Greece has seen an upsurge in small companies and shops offering to buy gold, driven by record prices and the need many people have to raise cash during hard times when jobs are uncertain and money scarce.
"Sell your gold," "We buy your jewels," the signs read in Ermou Street, a pedestrian precinct right in the heart of Athens thronged with people doing their Christmas shopping, as money changers and jewellers get in on the act too.
In recent months it has become common to have leaflets stuffed into your mailbox or handed out around the city, suggesting that Greeks might want to sell their old baptismal cross so they can afford their dream holiday.
Those buying the gold are often reluctant to talk to the press and in one small company office off the street, a worker says only that the owner is abroad and she has been told not to talk to journalists.
Details of the amount of gold bought, where it ends up or what profit is made are hard to come by but Angeliki, who works in a jewellers, puts the margin at "between five and ten percent" while complaining about the stiff competition.
Angeliki, who did not want to be identified further, said shops elsewhere might do better, pointing to buyers who have set up in a run-down part of Piraeus, the port city of Athens.
Gold hit a record high of $1,921 an ounce in early September as nervous investors bought the precious metal as a safe hedge against the eurozone debt crisis which has spread remorselessly from its epicentre in Greece.
The price has fallen since then to around $1,700 but that is still very high compared with the historic range, making that old gold necklace or ring kept in a drawer surprisingly valuable.
GoldBuyers, which has opened several shops in and around the capital, plays up this angle.
"The gold price has risen 300 percent in the last five years," it says on its website, arguing that now is the time to sell before it falls again.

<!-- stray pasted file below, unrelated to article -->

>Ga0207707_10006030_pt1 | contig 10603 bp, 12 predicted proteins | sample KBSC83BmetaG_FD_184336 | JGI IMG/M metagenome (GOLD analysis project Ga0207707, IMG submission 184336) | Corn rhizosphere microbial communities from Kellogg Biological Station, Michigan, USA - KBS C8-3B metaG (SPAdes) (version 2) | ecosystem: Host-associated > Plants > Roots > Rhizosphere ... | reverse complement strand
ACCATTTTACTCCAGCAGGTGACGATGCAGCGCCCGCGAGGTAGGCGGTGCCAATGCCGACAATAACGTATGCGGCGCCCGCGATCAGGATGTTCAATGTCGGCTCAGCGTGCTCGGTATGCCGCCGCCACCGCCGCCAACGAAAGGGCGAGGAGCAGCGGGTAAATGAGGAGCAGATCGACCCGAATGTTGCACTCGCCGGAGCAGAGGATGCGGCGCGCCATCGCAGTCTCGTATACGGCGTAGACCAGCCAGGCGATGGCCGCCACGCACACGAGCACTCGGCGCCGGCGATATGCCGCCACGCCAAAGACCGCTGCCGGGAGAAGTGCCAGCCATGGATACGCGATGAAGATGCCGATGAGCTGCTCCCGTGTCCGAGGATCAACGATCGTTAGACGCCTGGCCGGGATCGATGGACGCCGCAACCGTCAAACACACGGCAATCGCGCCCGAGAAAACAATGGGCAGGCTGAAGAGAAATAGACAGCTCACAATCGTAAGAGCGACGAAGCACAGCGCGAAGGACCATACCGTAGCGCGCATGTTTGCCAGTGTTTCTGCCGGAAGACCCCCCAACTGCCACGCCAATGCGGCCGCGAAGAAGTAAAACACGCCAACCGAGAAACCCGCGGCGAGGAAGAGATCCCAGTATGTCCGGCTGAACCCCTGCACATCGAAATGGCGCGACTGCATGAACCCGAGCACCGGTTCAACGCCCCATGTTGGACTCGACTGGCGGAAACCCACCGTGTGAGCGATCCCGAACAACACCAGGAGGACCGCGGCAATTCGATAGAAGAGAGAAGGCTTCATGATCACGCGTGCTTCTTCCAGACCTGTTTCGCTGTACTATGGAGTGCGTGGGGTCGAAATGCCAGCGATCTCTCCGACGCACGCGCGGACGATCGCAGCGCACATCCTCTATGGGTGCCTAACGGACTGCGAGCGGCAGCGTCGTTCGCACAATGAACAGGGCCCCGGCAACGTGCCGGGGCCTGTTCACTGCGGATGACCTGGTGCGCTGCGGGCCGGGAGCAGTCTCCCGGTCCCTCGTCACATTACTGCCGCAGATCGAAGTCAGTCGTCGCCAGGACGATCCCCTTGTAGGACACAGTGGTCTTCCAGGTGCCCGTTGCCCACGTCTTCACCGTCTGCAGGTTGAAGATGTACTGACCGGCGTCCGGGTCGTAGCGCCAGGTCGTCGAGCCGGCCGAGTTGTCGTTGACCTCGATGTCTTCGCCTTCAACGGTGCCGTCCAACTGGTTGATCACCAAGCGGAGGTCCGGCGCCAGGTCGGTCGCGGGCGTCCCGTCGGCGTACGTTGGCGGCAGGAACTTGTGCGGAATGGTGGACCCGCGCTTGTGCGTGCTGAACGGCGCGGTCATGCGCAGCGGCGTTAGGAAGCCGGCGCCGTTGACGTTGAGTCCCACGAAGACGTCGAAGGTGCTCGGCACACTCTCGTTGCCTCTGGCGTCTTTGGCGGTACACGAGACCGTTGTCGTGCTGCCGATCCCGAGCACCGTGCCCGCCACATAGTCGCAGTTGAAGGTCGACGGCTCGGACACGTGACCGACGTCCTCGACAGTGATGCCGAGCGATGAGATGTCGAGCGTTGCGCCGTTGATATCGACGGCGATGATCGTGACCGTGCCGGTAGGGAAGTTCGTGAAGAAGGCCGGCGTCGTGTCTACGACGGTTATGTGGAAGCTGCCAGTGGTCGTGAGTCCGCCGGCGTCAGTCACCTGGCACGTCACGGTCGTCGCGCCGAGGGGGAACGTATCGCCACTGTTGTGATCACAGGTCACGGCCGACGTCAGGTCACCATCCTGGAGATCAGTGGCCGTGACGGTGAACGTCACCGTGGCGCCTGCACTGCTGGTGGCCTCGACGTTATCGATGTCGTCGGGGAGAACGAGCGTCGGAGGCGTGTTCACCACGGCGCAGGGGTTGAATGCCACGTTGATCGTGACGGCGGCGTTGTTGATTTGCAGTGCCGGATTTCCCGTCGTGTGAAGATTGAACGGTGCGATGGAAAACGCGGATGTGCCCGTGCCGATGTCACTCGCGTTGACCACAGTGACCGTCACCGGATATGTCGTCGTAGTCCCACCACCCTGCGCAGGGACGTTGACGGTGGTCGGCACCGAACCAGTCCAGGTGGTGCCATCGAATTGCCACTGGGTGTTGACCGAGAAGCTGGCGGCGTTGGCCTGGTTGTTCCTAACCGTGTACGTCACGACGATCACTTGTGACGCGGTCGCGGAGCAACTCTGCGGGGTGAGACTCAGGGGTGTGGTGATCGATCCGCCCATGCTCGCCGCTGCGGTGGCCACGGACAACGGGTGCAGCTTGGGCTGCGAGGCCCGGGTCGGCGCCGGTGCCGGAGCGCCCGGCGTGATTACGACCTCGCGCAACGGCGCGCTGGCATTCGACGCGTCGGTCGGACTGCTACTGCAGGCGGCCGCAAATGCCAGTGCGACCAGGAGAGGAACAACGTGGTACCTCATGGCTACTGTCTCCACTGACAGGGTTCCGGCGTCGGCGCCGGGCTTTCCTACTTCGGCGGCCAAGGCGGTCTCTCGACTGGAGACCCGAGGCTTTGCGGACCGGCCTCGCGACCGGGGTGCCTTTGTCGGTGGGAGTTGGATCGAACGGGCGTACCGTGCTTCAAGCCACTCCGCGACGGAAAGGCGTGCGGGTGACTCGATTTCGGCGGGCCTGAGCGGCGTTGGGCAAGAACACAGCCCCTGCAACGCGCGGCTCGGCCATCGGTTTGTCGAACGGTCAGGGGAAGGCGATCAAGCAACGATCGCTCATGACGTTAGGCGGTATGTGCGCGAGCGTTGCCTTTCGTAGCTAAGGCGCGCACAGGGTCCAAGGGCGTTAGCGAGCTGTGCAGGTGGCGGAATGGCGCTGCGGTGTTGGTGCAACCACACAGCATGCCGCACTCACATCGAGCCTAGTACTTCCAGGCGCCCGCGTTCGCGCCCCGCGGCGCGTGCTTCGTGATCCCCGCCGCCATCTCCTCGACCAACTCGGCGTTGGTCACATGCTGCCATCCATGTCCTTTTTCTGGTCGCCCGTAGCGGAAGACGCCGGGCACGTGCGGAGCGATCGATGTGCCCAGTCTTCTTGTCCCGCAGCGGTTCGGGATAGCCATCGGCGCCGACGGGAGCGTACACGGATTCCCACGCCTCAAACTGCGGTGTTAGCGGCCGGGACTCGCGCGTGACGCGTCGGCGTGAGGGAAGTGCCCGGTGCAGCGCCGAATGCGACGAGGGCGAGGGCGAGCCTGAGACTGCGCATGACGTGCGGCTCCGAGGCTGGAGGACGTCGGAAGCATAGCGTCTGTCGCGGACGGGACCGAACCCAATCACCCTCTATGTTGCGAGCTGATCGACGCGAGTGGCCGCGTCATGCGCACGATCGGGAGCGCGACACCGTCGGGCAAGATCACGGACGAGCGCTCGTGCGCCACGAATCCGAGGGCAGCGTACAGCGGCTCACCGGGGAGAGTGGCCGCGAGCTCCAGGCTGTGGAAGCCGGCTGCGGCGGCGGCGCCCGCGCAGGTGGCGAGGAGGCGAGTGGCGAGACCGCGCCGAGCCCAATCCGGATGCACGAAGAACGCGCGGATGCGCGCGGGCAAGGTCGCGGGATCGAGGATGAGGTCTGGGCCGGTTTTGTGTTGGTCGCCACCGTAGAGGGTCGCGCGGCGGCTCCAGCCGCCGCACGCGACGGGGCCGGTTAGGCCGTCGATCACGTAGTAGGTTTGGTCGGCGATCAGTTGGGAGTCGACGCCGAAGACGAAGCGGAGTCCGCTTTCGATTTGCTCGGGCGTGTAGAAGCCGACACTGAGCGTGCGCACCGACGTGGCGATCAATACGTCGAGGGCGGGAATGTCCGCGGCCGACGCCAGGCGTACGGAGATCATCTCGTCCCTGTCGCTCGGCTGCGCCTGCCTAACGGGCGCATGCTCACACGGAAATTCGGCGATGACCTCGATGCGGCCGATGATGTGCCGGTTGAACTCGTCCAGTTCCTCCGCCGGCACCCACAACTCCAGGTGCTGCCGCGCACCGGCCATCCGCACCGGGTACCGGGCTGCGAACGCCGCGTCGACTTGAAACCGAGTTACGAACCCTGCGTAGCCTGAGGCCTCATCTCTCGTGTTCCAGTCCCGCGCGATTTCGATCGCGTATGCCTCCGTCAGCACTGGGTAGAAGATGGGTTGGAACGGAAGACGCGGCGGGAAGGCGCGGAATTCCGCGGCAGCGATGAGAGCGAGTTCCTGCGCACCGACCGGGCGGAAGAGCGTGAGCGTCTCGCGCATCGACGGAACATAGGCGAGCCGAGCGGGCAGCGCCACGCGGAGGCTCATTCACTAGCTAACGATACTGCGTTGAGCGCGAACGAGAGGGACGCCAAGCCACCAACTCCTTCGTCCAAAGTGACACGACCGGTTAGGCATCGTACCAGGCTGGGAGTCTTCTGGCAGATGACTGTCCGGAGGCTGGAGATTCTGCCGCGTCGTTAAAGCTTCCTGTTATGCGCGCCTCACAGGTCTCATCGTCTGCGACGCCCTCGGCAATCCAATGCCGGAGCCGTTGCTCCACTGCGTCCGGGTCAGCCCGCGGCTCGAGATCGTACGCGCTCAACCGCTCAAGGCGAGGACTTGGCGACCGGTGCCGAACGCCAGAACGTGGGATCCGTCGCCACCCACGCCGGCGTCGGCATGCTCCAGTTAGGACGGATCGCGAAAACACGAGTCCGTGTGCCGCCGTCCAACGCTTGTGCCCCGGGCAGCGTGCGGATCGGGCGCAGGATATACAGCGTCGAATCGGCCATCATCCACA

The Greek market gets an additional boost because the economy has been in recession since 2008 and as the government adopts stinging austerity measures to meet the terms of the country's EU-IMF bailout accords, times are only getting harder.
Unemployment has risen sharply as a result of the cutbacks and lower pensions mean many people are finding it hard to make ends meet.
There "are two types of client," said one GoldBuyers employee.
"Those who are taking advantage of the rise in gold prices to sell some family jewelry to buy something else," such as the latest mobile phone, and then "there are those who have to sell because they need the money."
Angeliki says her clients come in to sell their gold crucifixes, baptism tokens or other religious objects along with watches and pieces of gold.
"When you are unemployed and have to pay the bills or taxes ... there is often no other solution," she said.
"I have seen some of them crying," Angeliki said, describing most of her clients as women aged 30 to 50 who sell their gold as a last resort and often unknown to their family.
On this afternoon, there is little business in her shop, which Angeliki blames on recent anti-austerity protests in nearby Syntagma Square putting people off.
At the same time, the authorities are beginning to show an interest in these small shops, with reports that they recently dismantled a network shipping gold to Germany and were also cracking down on tax evasion by them.